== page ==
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Now thank we all our God

Martin Rinkart was a Lutheran minister in Eilenburg, Saxony, at the beginning of the Thirty Years’ War, which was fought between 1618 and 1648. It is estimated that between 4.5 and 8 million people, both military and civilians, died in that war, most from disease and starvation. In some parts of Germany as many as 60% of the population may have died. Many people sought refuge in the walled city of Eilenburg, which led to severe overcrowding, a deadly plague and famine. The city was overrun three times by armies. Pastor Rinkart opened his home as a refuge for the victims but was hard-pressed even to provide for his family.

By 1637 Pastor Rinkart was the only surviving pastor in Eilenburg and was totally committed to meeting the massive needs of the people around him. In that year he took more than 4,000 funerals, including his own wife’s funeral. Sometimes he conducted as many as 50 funerals in a day. It was heart-breaking pastoral work as social and political unrest induced daily fear as the pandemic threatened people’s lives and livelihoods. People were desperate to find light and hope.

At that time Pastor Rinkart, who was a prolific hymnwriter, wrote a hymn to help the people and to point them to God in the midst of the most terrible suffering. The hymn has been translated into English and continues to be sung today by millions of people around the world. The great theme of the hymn is thankfulness to God for all the blessings he has graciously bestowed on us. The hymn speaks to us as we continue to struggle with the Covid-19 pandemic. It reminds us of the living God who “frees us from all ills in this world and the next.”

These are the words of the hymn Pastor Rinkart wrote, “Now thank we all our God, with heart and hands and voices, who wondrous things hath done, in whom his world rejoices. Who from our mother’s arms hath blessed us on our way with countless gifts of love, and still is ours today. O may this bounteous God through all our life be near us, with ever joyful hearts and blessed peace to cheer us; and keep us in his grace, and guide us when perplexed, and free us from all ills in this world and the next. All praise and thanks to God the Father now be given, the Son, and him who reigns, with them in highest heaven. The one eternal God, whom earth and heaven adore; for thus it was, is now, and shall be evermore.”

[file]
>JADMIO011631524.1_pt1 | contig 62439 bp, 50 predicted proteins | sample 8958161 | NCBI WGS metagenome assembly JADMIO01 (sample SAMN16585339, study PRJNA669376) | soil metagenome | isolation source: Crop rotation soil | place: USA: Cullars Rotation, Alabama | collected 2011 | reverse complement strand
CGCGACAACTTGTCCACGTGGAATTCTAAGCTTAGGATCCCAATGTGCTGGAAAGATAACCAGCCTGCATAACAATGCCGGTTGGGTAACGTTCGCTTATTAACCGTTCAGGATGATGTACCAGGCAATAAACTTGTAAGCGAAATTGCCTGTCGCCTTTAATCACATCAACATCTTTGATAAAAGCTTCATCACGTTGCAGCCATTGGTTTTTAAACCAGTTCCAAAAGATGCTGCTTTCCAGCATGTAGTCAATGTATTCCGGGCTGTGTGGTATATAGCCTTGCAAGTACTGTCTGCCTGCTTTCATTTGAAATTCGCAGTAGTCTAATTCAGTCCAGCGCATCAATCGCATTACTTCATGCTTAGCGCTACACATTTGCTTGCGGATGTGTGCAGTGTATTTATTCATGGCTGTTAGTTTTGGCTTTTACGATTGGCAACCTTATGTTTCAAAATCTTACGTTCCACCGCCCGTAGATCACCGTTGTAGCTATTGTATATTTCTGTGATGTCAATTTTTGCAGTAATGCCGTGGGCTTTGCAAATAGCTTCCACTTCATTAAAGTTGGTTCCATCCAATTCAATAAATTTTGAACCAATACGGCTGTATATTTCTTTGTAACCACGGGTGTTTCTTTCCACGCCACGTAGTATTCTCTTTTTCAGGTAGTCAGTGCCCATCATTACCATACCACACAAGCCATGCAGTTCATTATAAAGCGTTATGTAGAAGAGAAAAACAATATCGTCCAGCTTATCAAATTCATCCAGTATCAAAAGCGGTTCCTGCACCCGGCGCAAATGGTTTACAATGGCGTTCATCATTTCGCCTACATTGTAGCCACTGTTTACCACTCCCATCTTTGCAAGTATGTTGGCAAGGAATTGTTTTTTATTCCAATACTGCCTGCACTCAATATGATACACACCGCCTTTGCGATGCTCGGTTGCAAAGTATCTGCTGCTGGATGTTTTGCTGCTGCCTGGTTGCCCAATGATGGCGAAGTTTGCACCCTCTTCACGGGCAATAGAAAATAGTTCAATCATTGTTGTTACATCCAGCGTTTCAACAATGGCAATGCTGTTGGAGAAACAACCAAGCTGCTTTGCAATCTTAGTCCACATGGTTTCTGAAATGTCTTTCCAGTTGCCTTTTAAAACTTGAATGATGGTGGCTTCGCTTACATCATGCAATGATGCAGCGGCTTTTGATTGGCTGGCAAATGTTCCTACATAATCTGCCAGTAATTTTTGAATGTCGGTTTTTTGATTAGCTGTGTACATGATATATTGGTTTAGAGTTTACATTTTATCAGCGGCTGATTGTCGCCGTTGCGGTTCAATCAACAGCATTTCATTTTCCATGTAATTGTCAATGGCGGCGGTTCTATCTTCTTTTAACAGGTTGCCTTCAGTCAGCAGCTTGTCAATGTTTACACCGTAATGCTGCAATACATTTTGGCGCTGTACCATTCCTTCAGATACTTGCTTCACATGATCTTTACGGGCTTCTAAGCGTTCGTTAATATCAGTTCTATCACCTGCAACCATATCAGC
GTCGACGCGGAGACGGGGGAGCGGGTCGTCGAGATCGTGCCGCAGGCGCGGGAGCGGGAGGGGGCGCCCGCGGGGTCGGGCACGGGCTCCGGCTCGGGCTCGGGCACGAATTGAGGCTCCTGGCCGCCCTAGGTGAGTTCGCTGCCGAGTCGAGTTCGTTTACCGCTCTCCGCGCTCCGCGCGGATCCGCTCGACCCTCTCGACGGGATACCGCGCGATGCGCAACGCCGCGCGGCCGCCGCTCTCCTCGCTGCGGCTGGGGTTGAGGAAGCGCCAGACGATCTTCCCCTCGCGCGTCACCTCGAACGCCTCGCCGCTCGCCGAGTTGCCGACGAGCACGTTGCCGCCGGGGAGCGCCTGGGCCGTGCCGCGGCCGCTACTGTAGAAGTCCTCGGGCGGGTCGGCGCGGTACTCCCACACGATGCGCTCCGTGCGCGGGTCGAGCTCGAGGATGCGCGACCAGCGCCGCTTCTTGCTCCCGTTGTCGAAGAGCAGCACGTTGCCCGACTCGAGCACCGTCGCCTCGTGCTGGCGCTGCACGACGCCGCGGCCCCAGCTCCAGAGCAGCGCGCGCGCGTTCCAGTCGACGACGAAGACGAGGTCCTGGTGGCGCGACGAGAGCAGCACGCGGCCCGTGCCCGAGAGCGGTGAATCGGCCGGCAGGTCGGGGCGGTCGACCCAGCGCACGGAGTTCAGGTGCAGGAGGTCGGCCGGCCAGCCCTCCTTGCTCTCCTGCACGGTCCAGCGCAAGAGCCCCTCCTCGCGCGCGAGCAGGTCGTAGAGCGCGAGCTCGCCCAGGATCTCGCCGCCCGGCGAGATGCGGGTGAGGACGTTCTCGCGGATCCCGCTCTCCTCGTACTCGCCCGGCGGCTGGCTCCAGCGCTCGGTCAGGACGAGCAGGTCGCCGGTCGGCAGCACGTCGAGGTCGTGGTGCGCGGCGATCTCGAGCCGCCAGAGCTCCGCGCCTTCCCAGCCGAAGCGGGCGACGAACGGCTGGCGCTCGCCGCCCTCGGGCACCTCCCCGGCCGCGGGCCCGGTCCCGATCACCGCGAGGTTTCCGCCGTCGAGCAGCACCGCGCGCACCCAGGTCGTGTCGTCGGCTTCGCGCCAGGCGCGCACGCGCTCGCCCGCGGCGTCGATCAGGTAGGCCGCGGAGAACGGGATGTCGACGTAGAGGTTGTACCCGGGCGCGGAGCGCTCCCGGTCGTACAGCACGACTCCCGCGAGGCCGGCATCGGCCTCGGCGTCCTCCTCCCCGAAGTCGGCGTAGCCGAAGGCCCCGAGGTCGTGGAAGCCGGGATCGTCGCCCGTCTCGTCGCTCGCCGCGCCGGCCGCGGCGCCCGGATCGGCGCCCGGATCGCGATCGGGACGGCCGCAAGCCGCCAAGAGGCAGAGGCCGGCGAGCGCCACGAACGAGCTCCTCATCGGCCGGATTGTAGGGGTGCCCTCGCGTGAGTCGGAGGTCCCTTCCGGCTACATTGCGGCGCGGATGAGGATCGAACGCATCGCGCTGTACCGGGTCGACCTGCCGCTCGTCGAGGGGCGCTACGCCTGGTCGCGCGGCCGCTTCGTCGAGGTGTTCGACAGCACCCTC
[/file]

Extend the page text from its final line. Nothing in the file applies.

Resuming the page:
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Thought

In heavenly love abiding

This has been a very strange year. Covid-19 has changed the world and the lives of us all. Every news programme begins by telling us how many new infections there have been and how many people have died. As we move towards winter, scientists and politicians tell us that the second wave of infections will continue well into next year and that we can expect regular “lockdowns” in an attempt to restrict the spread of the virus. Life will not return to “normal” any time soon and, sadly, many people’s livelihoods are in jeopardy. Some are already experiencing unemployment and financial hardship. The future prospects for young people are very uncertain. The hope of having an effective vaccine seems some way off.

The pandemic is having a serious effect on people’s mental health and sense of wellbeing. Elderly people living in residential homes are not being allowed to see their close family in order to protect them from the virus and possible death. But some have said they don’t feel their lives are worth living if they can’t see, kiss and hug their loved ones. For many people there doesn’t seem to be any light at the end of the coronavirus tunnel.

In these difficult times we need to find strength for today and bright hope for tomorrow. We are not allowed to sing hymns in church services at the moment, but we can find great comfort in their words. In 1850, when she was a young, single woman of 27, Anna Waring wrote a hymn expressing her confidence in God and his love for her. “In heavenly love abiding, no change my heart shall fear; and safe is such confiding, for nothing changes here. The storm may roar without me; my heart may low be laid; but God is round about me, and can I be dismayed?”

Anna’s hymn encourages us to look beyond our immediate situation to the unchanging, eternal God and to rest and abide in him. “Wherever he may guide me, no want shall turn me back; my Shepherd is beside me, and nothing can I lack. His wisdom ever waketh; his sight is never dim; he knows the way he taketh, and I will walk with him. Green pastures are before me, which yet I have not seen; bright skies will soon be o’er me, where the dark clouds have been. My hope I cannot measure; my path to life is free; my Saviour has my treasure, and he will walk with me.”